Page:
Why is California not moving on sports gambling?
By Bob Garcia
The Golden State could be one of the last in the country to legalize sports gambling
Several states have already legalized sports gambling since the Supreme Court shot down PASPA a year ago. Many more are currently working on their own legislation to enter into the industry, with launches expected between now and 2021. Notably absent from all of the flurry of activity is California and no one can really determine if – or when – the Golden State might try to grab a piece of the action.
The issue with California is complex. There are plenty of sportsbooks available to residents – every one of them illegal. The problem is that gambling is virtually completely controlled by the state’s tribes and lawmakers have proven, time and again, to be leery of trying to introduce any legislation that could upset them. This is with good reason, too. The tribes have fought gambling expansion at virtually every turn and win every time – sometimes costing the state millions of dollars.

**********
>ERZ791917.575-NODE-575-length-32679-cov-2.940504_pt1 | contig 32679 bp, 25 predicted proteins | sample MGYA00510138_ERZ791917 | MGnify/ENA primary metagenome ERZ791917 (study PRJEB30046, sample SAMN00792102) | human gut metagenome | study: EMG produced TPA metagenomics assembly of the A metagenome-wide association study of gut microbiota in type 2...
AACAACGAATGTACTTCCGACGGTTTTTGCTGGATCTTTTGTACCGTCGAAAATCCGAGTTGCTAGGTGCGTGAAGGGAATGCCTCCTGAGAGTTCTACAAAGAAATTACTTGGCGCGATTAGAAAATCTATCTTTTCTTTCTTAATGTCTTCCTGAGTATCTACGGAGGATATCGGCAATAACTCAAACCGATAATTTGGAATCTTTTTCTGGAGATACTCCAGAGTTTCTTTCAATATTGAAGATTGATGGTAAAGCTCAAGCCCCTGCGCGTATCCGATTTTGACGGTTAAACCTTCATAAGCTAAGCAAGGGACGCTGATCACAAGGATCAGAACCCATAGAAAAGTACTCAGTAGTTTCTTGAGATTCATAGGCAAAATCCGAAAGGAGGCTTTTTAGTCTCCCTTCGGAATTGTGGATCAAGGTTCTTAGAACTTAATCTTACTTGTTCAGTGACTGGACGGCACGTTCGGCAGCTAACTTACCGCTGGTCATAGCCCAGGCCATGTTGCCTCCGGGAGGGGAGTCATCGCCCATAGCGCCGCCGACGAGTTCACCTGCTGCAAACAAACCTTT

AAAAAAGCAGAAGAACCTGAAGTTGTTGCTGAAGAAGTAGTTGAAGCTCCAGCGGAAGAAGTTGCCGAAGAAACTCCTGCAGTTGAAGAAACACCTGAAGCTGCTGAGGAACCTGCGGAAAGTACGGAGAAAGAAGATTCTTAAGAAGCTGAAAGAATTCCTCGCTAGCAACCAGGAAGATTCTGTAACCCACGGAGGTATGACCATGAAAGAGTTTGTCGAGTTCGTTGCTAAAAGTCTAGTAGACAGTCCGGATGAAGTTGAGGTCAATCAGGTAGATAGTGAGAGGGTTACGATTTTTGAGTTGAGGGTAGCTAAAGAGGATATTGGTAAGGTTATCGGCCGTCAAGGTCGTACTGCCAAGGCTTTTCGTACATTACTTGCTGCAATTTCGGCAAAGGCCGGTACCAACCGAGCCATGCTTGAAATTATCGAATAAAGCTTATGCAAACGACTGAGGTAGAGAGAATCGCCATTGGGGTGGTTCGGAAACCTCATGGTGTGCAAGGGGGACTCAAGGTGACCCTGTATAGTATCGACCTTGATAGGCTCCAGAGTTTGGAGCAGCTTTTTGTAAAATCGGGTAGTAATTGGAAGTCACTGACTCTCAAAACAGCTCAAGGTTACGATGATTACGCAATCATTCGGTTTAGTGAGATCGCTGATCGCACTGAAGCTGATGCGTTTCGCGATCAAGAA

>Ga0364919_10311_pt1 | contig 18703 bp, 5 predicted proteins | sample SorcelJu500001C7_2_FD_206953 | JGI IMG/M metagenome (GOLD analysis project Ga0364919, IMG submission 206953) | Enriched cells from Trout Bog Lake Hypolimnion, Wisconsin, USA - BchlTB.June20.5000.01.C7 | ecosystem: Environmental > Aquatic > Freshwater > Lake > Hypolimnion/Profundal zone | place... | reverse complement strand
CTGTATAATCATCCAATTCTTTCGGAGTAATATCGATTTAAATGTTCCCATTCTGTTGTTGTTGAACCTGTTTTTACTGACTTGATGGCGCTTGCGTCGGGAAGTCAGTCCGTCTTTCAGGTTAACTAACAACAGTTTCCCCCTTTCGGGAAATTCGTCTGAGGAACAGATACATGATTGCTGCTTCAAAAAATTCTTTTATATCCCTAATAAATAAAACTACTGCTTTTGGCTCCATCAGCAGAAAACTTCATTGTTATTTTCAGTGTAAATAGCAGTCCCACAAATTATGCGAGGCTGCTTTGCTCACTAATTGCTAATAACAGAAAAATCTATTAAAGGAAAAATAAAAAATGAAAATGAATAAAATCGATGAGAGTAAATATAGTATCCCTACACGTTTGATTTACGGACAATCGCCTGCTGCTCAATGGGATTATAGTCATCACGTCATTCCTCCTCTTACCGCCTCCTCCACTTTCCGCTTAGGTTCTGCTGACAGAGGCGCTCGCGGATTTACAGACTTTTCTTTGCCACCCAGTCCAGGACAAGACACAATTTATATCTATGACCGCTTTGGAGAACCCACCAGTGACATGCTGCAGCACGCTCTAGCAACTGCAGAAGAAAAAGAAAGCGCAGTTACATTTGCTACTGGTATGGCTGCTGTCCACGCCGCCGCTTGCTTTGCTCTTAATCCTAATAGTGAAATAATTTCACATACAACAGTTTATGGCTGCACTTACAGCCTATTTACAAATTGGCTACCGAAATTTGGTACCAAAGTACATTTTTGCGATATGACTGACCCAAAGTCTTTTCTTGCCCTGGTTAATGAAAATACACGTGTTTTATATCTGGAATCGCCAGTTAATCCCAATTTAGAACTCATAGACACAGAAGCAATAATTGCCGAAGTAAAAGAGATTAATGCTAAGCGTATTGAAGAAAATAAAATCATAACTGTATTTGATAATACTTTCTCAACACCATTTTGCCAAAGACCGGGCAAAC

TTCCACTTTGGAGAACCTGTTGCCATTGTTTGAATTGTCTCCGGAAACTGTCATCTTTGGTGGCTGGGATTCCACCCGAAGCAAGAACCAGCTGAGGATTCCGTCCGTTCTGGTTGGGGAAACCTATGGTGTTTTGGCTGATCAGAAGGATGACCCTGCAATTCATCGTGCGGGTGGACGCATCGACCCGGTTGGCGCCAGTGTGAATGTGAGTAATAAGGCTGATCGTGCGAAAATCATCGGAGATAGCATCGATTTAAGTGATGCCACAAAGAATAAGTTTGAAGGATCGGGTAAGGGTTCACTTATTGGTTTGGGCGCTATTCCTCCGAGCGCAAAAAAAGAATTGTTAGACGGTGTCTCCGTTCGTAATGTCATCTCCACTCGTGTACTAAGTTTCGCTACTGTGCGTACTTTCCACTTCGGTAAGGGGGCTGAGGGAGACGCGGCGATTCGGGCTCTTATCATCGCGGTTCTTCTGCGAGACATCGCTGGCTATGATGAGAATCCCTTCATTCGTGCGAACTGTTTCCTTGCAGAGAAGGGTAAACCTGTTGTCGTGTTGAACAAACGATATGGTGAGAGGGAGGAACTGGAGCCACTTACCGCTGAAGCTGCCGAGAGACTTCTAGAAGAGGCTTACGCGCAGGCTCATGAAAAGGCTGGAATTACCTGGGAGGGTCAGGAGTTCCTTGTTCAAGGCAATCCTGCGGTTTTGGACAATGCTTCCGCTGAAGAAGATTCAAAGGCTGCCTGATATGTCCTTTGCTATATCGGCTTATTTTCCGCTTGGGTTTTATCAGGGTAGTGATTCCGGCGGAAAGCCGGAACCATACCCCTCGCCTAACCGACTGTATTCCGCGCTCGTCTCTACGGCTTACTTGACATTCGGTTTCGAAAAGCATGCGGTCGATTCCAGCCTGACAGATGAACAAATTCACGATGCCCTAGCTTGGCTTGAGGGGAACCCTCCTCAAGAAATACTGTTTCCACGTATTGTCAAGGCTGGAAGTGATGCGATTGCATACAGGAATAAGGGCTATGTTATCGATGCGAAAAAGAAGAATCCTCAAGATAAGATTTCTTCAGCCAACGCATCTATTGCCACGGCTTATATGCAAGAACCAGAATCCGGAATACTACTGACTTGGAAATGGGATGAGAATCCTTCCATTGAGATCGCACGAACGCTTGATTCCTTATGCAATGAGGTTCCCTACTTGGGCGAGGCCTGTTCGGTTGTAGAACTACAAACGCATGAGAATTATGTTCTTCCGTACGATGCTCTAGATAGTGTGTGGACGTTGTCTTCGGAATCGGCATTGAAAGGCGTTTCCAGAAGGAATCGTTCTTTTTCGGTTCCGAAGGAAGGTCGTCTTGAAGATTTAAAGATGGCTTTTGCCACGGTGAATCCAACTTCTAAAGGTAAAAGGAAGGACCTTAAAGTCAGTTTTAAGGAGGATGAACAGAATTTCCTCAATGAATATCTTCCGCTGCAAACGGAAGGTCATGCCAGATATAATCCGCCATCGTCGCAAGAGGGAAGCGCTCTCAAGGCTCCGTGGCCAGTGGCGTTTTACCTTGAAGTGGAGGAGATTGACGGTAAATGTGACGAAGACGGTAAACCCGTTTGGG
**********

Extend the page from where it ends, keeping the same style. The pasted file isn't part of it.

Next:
Still, the fact that California has the highest number of professional sports teams and no legalized gambling is perplexing. One gambler visiting the state asserted, “I do think it is ridiculous that you can bet on the Dodgers or Lakers or Angels in Las Vegas and now in all these other states and not do it here. Just make it legal like in other places. I’m sure the state will make money off of it by taking their share.”
There are 63 casinos in California – all of them run by tribes. They earn $7.9 billion each year and seem to be content where they are. Tribes across the country, with the exception of New Mexico, have shown little interest in sports gambling and this doesn’t appear to be ready to change anytime soon in California, either.